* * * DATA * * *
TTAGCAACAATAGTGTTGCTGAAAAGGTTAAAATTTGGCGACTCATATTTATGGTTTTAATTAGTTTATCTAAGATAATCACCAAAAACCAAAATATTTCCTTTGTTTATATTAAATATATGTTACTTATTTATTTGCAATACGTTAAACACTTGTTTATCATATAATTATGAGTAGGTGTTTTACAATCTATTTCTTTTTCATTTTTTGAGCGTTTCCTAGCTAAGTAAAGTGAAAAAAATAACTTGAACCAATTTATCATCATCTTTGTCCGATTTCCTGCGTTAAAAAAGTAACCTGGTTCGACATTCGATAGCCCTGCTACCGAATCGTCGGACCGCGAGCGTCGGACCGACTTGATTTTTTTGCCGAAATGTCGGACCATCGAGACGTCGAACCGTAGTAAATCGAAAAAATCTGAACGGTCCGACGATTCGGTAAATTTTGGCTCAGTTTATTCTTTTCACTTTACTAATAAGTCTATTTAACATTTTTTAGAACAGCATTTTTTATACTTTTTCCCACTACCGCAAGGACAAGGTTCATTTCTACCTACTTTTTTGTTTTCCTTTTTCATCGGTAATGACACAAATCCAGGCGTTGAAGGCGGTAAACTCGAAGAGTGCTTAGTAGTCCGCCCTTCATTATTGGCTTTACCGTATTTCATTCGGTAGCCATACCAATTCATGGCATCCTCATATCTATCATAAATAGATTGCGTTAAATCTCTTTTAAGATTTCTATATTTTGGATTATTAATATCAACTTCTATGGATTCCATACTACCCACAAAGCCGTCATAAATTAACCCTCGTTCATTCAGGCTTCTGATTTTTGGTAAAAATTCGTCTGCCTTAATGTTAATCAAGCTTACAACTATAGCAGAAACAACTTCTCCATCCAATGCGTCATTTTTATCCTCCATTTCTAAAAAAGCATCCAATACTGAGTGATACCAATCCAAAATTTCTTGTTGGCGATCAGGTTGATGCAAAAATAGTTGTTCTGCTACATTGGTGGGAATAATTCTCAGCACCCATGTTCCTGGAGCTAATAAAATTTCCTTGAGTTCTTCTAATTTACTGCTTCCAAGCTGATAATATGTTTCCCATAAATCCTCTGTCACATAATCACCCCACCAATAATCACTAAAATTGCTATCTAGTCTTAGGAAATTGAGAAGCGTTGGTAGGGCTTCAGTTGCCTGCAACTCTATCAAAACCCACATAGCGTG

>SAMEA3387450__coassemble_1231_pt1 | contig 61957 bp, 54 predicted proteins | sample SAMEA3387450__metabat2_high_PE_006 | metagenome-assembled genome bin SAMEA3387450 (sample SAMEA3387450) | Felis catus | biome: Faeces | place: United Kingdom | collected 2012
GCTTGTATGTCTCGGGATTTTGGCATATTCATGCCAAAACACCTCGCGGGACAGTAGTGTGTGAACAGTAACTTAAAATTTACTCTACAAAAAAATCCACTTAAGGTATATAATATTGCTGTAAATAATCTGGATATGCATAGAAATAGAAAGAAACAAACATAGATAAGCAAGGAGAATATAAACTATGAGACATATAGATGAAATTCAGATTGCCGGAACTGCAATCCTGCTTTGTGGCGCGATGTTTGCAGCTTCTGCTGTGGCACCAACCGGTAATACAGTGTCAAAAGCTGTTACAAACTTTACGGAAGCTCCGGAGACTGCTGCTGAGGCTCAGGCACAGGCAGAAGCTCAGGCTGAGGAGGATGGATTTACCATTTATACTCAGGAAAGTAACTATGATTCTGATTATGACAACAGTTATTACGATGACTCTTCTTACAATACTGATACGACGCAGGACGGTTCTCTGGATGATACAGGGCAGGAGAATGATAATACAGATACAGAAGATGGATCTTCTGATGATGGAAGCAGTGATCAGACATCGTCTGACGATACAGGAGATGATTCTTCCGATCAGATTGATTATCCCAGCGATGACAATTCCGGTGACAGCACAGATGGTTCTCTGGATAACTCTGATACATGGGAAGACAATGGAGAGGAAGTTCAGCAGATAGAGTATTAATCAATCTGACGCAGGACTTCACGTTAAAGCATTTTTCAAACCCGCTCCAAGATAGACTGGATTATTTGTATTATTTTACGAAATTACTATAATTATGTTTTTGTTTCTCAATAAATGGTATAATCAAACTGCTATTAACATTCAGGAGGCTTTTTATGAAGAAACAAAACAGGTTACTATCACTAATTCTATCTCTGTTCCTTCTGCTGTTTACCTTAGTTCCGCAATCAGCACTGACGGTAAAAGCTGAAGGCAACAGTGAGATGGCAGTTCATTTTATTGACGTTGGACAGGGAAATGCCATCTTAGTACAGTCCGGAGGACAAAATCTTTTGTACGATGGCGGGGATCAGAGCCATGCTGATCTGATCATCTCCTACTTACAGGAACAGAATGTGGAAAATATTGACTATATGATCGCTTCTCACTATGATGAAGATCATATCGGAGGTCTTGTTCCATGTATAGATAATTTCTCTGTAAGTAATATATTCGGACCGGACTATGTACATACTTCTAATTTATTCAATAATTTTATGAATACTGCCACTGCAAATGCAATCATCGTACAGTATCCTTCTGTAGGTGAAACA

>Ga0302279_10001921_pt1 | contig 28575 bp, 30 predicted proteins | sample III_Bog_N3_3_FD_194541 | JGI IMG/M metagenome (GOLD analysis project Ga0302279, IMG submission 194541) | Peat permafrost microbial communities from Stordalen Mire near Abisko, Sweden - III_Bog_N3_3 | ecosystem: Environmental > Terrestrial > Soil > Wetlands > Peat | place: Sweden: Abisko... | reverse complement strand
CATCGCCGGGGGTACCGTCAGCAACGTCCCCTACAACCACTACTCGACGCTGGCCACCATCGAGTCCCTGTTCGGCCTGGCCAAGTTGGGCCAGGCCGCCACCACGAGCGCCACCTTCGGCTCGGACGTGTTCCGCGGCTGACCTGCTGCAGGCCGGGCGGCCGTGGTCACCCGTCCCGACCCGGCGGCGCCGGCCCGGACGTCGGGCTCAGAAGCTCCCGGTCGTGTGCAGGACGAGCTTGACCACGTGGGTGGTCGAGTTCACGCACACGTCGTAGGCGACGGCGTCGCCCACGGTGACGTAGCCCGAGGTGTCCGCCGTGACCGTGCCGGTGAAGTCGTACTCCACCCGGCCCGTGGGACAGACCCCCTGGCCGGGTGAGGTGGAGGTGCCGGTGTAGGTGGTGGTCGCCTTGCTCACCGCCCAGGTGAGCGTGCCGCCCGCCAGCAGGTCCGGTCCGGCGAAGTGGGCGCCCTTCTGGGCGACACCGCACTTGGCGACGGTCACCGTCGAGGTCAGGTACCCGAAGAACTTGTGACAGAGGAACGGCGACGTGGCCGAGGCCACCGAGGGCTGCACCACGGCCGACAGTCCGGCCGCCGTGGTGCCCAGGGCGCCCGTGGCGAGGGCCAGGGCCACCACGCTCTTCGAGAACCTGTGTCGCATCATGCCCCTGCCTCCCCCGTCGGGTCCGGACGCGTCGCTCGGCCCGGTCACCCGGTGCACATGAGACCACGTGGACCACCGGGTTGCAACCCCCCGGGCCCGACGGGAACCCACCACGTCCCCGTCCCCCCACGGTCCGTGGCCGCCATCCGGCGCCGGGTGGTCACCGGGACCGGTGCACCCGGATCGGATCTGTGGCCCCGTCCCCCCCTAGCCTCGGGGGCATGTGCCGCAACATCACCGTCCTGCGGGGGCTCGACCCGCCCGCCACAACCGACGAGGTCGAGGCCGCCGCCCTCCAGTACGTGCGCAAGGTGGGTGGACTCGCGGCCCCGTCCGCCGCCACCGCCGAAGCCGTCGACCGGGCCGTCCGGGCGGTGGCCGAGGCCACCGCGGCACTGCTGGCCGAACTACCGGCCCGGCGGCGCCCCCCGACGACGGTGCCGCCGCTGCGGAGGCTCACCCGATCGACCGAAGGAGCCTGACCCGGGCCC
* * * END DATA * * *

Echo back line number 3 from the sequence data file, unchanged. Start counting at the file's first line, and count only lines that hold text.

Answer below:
GCTTGTATGTCTCGGGATTTTGGCATATTCATGCCAAAACACCTCGCGGGACAGTAGTGTGTGAACAGTAACTTAAAATTTACTCTACAAAAAAATCCACTTAAGGTATATAATATTGCTGTAAATAATCTGGATATGCATAGAAATAGAAAGAAACAAACATAGATAAGCAAGGAGAATATAAACTATGAGACATATAGATGAAATTCAGATTGCCGGAACTGCAATCCTGCTTTGTGGCGCGATGTTTGCAGCTTCTGCTGTGGCACCAACCGGTAATACAGTGTCAAAAGCTGTTACAAACTTTACGGAAGCTCCGGAGACTGCTGCTGAGGCTCAGGCACAGGCAGAAGCTCAGGCTGAGGAGGATGGATTTACCATTTATACTCAGGAAAGTAACTATGATTCTGATTATGACAACAGTTATTACGATGACTCTTCTTACAATACTGATACGACGCAGGACGGTTCTCTGGATGATACAGGGCAGGAGAATGATAATACAGATACAGAAGATGGATCTTCTGATGATGGAAGCAGTGATCAGACATCGTCTGACGATACAGGAGATGATTCTTCCGATCAGATTGATTATCCCAGCGATGACAATTCCGGTGACAGCACAGATGGTTCTCTGGATAACTCTGATACATGGGAAGACAATGGAGAGGAAGTTCAGCAGATAGAGTATTAATCAATCTGACGCAGGACTTCACGTTAAAGCATTTTTCAAACCCGCTCCAAGATAGACTGGATTATTTGTATTATTTTACGAAATTACTATAATTATGTTTTTGTTTCTCAATAAATGGTATAATCAAACTGCTATTAACATTCAGGAGGCTTTTTATGAAGAAACAAAACAGGTTACTATCACTAATTCTATCTCTGTTCCTTCTGCTGTTTACCTTAGTTCCGCAATCAGCACTGACGGTAAAAGCTGAAGGCAACAGTGAGATGGCAGTTCATTTTATTGACGTTGGACAGGGAAATGCCATCTTAGTACAGTCCGGAGGACAAAATCTTTTGTACGATGGCGGGGATCAGAGCCATGCTGATCTGATCATCTCCTACTTACAGGAACAGAATGTGGAAAATATTGACTATATGATCGCTTCTCACTATGATGAAGATCATATCGGAGGTCTTGTTCCATGTATAGATAATTTCTCTGTAAGTAATATATTCGGACCGGACTATGTACATACTTCTAATTTATTCAATAATTTTATGAATACTGCCACTGCAAATGCAATCATCGTACAGTATCCTTCTGTAGGTGAAACA